Dr__Murthy: Achalasia is one of specialty diseases treated by the Swallowing Center at Cleveland Clinic. This case sounds quite complex and in situations like this, the diagnosis of achalasia needs to be confirmed. For this to have failed 2 operations and have required a stent is quite curious and does mandate a thorough investigation. It is possible that your husband has a variant of achalasia (type 1) that would likely not respond to Heller Myotomy or some other cause of swallow dis-coordination. We would be happy to evaluate your husband's case through our Swallowing Center and help sort out his swallowing difficulties.

Thoracic Outlet Syndrome

mikey12: I had an accident a few months ago and since have sharp pains in my collarbone and numbness down my arm. My doctor said that the fracture and healing of the collarbone may be pushing down and compressing the nerves in that arm. Is that thoracic outlet syndrome? Would surgery help?

Dr__Murthy: Thoracic outlet syndrome is compression of the vascular structures between the first rib and muscular attachments that extend up into the neck. It is a very nebulous (commonly made but seldom proven) diagnosis and results in a significant number of referrals with very few people actually having the condition.

The most common effectively treated form of TOS is compression of the subclavian vein and spontaneous thrombosis (clotting) of the vein. This syndrome is called “effort thrombosis” and the disease is often referred to as Paget-Schroeder's disease. This form of vascular thoracic outlet syndrome is very well treated by removal of part of the first rib and severing the muscular connections of that portion of the first rib to the neck. My suspicion in your case is that you may very well have a chronic pain syndrome that resulted from the fracture of your clavicle.

X-rays and CT scans along with MRI should be able to assist your clinical team in determining whether your fracture is displaced downward towards your brachial plexus. If so, it might be possible for you to have developed arm numbness from compression on the brachial plexus by a displaced collar bone fracture.

Chest Deformities

Cleveland_Clinic_Host: Dr. Murthy, can you talk about patients with severe chest deformations?

Dr__Murthy: Severe chest deformities generally come in two flavors. One is cosmetic and one is that some chest deformities can cause severe heart and lung dysfunction.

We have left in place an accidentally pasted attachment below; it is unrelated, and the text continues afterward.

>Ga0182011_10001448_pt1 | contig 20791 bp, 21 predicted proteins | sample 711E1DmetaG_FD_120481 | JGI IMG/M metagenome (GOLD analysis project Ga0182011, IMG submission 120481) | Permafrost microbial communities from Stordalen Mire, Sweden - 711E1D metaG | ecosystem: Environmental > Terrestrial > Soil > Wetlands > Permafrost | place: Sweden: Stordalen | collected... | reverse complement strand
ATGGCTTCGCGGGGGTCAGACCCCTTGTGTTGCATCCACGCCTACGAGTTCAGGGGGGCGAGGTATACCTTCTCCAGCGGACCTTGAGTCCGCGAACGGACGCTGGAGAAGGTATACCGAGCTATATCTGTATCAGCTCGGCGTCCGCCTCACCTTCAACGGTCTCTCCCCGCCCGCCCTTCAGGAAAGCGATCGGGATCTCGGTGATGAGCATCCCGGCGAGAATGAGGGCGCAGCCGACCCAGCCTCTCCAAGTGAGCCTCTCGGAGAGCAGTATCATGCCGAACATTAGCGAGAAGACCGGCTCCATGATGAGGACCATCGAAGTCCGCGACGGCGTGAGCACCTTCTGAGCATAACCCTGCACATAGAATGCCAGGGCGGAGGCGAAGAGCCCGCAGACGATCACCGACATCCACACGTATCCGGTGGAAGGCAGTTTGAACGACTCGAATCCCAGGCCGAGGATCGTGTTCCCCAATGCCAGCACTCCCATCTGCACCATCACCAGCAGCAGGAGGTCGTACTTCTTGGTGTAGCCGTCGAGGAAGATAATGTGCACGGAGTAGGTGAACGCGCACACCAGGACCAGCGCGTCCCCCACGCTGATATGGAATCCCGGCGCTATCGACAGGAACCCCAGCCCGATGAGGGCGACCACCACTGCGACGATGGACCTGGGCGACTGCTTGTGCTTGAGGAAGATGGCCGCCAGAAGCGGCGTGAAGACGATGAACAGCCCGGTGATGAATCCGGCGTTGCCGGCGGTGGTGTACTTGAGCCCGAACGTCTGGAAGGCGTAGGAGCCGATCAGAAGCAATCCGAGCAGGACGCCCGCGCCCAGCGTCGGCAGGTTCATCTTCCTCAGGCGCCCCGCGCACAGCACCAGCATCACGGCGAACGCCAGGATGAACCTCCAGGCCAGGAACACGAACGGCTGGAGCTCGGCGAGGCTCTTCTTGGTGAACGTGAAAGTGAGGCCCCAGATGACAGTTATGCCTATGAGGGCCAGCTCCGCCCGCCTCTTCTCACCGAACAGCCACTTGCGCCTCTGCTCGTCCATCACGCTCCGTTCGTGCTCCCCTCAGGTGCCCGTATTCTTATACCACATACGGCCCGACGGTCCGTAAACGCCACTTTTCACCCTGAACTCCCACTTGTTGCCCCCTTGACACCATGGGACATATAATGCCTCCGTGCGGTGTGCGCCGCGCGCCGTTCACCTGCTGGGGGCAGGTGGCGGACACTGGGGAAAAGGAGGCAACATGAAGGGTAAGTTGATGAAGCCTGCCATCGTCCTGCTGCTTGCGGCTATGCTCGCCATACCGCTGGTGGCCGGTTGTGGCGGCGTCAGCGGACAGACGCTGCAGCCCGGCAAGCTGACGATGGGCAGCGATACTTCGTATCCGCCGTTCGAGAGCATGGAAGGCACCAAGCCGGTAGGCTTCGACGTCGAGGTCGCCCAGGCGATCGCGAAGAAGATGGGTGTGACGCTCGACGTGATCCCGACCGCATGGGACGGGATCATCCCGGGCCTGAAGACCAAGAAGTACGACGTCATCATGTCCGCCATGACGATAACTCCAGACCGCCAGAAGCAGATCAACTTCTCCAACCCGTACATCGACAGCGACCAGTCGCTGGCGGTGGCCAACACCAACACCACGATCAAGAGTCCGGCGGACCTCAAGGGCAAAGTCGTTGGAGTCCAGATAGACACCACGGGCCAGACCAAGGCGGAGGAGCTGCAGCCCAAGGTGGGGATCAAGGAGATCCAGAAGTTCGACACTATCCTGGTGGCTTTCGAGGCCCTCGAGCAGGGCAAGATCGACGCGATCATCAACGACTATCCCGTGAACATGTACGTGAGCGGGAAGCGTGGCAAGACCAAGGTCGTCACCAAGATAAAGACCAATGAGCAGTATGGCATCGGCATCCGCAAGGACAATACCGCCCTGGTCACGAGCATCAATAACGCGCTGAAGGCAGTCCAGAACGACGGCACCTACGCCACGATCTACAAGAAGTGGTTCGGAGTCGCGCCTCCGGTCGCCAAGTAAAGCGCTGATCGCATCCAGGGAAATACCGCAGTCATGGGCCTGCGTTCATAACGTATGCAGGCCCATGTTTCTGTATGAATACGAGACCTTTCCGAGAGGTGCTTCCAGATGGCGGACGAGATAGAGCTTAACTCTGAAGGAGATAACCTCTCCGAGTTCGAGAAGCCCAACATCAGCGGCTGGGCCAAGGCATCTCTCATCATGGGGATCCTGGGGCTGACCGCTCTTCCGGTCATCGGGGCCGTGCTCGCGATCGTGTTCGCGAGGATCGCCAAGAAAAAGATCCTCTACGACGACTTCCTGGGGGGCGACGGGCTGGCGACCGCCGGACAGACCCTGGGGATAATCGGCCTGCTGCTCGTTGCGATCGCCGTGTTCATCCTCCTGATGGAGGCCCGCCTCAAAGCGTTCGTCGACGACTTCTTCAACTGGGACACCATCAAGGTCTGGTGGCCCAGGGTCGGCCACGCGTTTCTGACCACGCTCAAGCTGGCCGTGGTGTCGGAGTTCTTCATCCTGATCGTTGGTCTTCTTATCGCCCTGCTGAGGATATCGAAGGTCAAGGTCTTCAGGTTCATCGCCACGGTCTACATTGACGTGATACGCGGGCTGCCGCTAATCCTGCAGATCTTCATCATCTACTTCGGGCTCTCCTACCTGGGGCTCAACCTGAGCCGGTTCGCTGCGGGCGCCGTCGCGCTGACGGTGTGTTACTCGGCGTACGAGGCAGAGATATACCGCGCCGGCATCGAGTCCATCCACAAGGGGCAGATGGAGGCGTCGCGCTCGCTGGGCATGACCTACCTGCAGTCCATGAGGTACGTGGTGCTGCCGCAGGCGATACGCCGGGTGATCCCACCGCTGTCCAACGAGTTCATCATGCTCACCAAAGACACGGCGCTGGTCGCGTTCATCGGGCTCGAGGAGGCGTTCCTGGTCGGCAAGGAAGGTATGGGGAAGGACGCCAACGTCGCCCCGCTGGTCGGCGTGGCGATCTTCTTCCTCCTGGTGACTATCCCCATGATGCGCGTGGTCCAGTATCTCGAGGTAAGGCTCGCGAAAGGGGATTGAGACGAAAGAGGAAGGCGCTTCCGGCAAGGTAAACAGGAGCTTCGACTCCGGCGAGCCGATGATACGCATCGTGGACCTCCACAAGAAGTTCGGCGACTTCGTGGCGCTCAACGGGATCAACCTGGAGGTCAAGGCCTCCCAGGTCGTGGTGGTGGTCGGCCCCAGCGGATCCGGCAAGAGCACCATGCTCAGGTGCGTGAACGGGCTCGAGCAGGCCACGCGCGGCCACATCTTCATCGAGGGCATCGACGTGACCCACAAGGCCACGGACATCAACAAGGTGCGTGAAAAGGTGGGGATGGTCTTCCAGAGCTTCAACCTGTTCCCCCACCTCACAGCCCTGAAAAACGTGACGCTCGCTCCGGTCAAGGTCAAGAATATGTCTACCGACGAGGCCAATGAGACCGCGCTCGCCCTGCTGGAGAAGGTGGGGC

Most of the severe deformities come under pectus excavatum category. This is also known as sunken chest. To some degree there is a normal variation among the human population as to how concave (sunken) one's chest is. There are also some patients who present with significant pigeon chests - this defect is called pectus carinatum.

For patients with sunken chests - depending on how depressed the breast bone is - the structures underneath it (heart) can be compressed and mildly dysfunctional especially as patients age and their heart enlarges, which is fairly typical for the average person's heart. Consequently, we have encountered patients with a lifetime of a chest deformity that only in later adult years (age 25 - 40) has actually become symptomatic and caused shortness of breath and heart palpitations. The vast majority of these defects remain asymptomatic and do not require repair for structural reasons.

When diagnosed in the pediatric population there is a minimally invasive procedure called the Nuss procedure which has been proven effective to correct this sunken chest defect. In adults this minimally invasive procedure seems to not work as well because the structures of the chest have become more rigid and a more conventional approach is utilized.

For adult patients with severe pectus excavatum, and heart and lung compromise, open repair can often restore patients to a quality of life that they cannot remember having. In our practice, we have seen patients that preoperatively have been short of breath climbing stairs and 2 years post op have run marathons. We screen our patients very carefully and offer this complex repair only when a documented compromise of heart or lung function can be made.